with u, apply for a re-appmemem "with-
iti ten days" from the ctofctherof. If they
fail to make such application within the
specified! ter days" they most 1 ever af
terwards, abide hy what has been done.
Ihit, it is believed, will uotbe question
ed by any lawyer.
Or any other lodgment creditor within
six months " Look at the relation which
these words bear to those which immedi
ately preceed them, and I think it will
clearly appear that they relate back to
the date of the first allotment bv the
Sheriffs; appraisers. I do not see how
they can be cos trued to relate to the date
of the judgment as coteudecTfor by some.
it tiiere is any doubt, upon reading only
thus far, that they-relate back to the first
apprisement, that doubt wtH be entirely
removed by reading and giving full force
to the words which immediately follow :
"and before sale under execution of the ex
cess. From this it is neif,ctlv clear to
my mind, that no judgment creditor can
demand a re appiisement outhe grounds
ot dissatisfaction merely, o-fter the laps of
six mouths. It is also clear that he can
only demand it "within six months, pro
videdhe does so "before sale under execu
tion of the excess." Alter tbe lapse of six
months from the date of the first apprais
meut, such appraiament can only be va
cated on the grounds of "fraud, complicity
or other irregularity," as provided for in
Section 24 of the same Act, which is as
"Any appraisal or allotment by the
Trustees of a Township may be set aside,
on the application of any party interested,
or fraud, complicity or other irregularity.
The proceedings shall upon petition, as
in special proceedings, and the applicant
shall give bond to the opposing party for
costs and damages."
Section 20, first quoted, provides the
only way in which tlie appraisal or-a!
lotment of the Sheriffs appraisers may' be
vacated; Section 24, last quoted, provides
the only way m which the. appraisal or
allotment of the Township Trustees tV;
second appraisal or allotment may be
sei asme. is uoi mis clear trom tlie
plain reading and construction of the law?
Again, it is admitted on all hands that
the homestead provision of our constitn-
tion and the laws of the State nassed for
tbe purpose of giving effect to the sameJ
create an estate out of the lands of the
judgment debtor Our Supreme Court
has-even desided that this estate iB a de
terminable fee. over which the "home
steader" may exercise all the rights and
powers of other land owners, during the
continuance of the estate. How can this
be unless there be a way of ascertaining
and permanently fixing such estate. If
every subsequent judgment creditor for
thirty years can, within six months after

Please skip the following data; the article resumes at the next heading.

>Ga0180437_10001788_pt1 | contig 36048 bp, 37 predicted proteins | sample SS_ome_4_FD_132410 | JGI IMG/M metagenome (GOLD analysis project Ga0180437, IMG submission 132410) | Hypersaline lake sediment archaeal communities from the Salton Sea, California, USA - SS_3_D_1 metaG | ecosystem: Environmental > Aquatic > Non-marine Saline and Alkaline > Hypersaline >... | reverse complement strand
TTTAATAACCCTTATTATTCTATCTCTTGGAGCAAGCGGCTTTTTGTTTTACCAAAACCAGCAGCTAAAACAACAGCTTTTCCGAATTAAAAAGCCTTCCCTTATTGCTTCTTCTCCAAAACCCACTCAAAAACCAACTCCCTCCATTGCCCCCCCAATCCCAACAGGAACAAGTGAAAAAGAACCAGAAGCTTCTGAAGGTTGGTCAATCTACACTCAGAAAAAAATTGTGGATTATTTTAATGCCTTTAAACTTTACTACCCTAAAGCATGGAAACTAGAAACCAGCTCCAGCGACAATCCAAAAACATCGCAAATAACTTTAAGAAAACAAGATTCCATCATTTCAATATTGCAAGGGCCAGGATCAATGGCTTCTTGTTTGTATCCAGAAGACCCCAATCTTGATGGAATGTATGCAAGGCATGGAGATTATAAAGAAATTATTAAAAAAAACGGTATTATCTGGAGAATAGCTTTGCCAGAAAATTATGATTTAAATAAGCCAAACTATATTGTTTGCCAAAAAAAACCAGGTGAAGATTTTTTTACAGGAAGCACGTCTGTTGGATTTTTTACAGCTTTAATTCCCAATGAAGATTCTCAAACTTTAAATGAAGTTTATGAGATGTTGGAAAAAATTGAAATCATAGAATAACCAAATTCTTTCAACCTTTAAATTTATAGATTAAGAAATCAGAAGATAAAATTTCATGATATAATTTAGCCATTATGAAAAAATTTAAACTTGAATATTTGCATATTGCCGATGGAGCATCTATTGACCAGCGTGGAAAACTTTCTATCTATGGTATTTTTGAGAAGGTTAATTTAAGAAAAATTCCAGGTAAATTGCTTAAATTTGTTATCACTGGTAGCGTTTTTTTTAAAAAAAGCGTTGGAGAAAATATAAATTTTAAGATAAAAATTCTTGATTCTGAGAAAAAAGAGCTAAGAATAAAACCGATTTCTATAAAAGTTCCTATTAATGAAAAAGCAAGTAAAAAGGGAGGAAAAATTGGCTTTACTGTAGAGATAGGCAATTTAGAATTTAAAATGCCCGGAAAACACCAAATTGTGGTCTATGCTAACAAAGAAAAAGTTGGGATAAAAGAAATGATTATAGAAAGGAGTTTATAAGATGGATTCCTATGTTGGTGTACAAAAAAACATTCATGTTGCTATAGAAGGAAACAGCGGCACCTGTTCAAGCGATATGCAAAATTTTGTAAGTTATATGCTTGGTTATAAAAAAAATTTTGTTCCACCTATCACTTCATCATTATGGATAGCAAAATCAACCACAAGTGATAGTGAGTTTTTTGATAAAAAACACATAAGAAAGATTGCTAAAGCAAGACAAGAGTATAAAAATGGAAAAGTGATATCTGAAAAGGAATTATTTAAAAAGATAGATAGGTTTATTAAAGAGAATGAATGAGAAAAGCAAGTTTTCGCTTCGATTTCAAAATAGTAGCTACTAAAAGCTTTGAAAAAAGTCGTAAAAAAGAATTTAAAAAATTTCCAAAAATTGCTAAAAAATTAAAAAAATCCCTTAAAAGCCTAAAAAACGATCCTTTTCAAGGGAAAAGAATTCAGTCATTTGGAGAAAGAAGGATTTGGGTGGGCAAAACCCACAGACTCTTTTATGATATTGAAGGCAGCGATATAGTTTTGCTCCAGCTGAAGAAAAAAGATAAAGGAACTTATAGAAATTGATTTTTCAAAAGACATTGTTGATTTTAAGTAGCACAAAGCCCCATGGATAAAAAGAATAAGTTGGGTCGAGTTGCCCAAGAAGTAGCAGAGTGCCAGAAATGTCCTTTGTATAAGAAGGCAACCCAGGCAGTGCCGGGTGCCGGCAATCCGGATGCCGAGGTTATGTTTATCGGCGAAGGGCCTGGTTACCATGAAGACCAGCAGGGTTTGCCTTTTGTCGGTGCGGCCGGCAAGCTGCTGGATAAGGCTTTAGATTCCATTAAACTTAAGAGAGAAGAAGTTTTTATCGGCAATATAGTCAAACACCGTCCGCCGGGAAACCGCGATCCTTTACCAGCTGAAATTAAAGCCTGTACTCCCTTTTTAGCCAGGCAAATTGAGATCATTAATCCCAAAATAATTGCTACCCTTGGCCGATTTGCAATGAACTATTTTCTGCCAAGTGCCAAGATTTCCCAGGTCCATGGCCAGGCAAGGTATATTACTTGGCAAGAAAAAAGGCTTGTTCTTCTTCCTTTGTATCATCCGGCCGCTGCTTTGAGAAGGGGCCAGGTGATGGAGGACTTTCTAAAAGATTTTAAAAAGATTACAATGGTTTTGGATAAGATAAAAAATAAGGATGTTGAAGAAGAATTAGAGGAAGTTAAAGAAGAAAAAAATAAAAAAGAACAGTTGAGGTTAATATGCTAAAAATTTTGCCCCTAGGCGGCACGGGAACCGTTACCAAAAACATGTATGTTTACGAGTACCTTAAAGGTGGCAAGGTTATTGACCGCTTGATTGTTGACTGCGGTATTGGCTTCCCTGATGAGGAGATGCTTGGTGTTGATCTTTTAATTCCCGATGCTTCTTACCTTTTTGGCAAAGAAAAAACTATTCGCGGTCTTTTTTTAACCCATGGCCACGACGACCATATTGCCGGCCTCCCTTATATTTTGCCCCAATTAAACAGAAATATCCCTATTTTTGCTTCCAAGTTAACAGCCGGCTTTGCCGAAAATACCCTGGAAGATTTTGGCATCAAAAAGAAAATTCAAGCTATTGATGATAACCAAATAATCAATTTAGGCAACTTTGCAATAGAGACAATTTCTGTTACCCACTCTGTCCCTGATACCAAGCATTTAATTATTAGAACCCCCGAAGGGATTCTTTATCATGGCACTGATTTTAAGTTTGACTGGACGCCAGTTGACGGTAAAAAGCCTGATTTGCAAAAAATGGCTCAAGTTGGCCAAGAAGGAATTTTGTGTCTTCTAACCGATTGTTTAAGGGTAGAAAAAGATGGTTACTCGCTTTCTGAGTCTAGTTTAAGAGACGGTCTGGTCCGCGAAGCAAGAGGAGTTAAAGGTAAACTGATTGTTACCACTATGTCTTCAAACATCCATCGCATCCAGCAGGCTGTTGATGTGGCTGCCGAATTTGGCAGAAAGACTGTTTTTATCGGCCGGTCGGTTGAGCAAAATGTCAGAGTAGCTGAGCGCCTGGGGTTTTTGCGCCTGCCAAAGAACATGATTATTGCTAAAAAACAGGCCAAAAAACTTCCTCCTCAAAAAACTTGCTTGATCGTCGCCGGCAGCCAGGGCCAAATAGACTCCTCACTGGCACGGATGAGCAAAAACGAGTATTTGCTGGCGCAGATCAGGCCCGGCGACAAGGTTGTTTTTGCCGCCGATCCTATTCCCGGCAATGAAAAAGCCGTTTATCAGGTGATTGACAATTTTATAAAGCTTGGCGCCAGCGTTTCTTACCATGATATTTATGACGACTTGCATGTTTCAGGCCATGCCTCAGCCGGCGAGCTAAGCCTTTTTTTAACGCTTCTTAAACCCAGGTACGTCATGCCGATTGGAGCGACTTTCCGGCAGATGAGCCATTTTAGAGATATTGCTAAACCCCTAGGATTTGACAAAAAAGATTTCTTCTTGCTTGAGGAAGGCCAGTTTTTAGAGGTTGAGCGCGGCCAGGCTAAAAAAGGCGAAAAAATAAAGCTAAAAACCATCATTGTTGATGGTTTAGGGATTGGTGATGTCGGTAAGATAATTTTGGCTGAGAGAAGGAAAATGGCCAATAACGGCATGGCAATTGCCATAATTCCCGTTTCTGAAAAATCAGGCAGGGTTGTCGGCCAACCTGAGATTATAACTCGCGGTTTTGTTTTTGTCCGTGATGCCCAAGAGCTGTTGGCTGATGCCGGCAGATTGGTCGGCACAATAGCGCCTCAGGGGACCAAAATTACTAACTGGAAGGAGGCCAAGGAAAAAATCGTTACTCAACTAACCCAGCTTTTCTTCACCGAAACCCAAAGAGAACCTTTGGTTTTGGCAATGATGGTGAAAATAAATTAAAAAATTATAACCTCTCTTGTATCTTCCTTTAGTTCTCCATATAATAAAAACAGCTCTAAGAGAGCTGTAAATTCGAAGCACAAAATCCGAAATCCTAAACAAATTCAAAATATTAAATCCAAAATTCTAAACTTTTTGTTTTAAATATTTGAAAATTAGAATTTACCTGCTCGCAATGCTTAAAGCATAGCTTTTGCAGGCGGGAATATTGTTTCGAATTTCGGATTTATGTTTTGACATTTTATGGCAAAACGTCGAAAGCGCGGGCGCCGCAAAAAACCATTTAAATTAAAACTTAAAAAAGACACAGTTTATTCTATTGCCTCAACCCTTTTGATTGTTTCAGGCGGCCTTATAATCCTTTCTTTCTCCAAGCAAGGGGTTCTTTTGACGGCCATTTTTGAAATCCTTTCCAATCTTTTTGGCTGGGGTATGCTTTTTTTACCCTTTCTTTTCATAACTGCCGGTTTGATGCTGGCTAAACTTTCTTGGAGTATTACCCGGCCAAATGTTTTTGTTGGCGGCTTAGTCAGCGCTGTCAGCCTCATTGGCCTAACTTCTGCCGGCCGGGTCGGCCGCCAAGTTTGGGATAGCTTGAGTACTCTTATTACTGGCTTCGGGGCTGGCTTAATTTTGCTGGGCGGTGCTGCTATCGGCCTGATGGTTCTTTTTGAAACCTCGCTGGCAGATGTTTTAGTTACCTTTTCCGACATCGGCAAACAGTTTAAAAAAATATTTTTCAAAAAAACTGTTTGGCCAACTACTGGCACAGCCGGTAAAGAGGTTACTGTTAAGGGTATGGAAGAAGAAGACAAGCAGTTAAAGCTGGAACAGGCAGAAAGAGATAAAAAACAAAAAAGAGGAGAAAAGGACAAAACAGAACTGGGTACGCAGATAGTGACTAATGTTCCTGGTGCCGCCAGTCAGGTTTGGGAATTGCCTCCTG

obtaining his judgment, have a re apprais
ment, tbe great object of the law will be
defeated, instead of a fixed estate for
the life of himself and wife, and durin
the minority of his child 'en, or anyone
01 luem as VTOVca b' law, tie will have
i only.a" uncerrain and fluctuating estate,
Who supposes that any scusiblc man
J would make any improvements upon an
j estate held by such an uncertain tenure I
! It CailllOt be. When the rCtUlll of the
j - " " " ""'
j ?Ktered, as required by bcction 22 of
quoted, it possesses all the attri-
hutea of a conveyance, as much so as the
! assessors appointed by a Justice of the
t, .1 . r ,1 1 - .
c on the petiti ,n of the claiment-in
my hum bit opinion. It changes the es
tate and vests it iu other patties in like
manner, and it can never afterwards bo
disturbed, except; for fraud, ficc, as any
other deed may. '
I therefore conclude, that in all cases
where tbe return of the SheriffY apprais
ers has been acquiesced in for six mcnths,
and in all cases where the retnrn of the
Township Trustees has been duly regis
tered according to law. the Bankrupt
Courts will respect the homestead thus
allotted, unless "fraud, complicity or oth
er irregularity" be shown. In all cases
Uvhere the homestead has not been laid off
ana a mueu in pursuance oi hue pro
visions of the State laws, I believe the
Bandrupt Courts will direct it to be laid
off and allotted by appraisers under the
rules and regulations prescribed by the
This brings me to the second point.
According to an important decision recent
ly mtde by Jnde Itives of the D rtric
Court of the Uliiten States for the South
Western District of Virginia, (In Re
Wyllie, American Law Times for Sept
tember, 1872. page 330.) homestead cxn
emptions will not be allowed by the Bank
TUpt. (Jourts in any cases of antecedent
debts, should '.he Supreme, Court of the
United States decide it to be unconstitu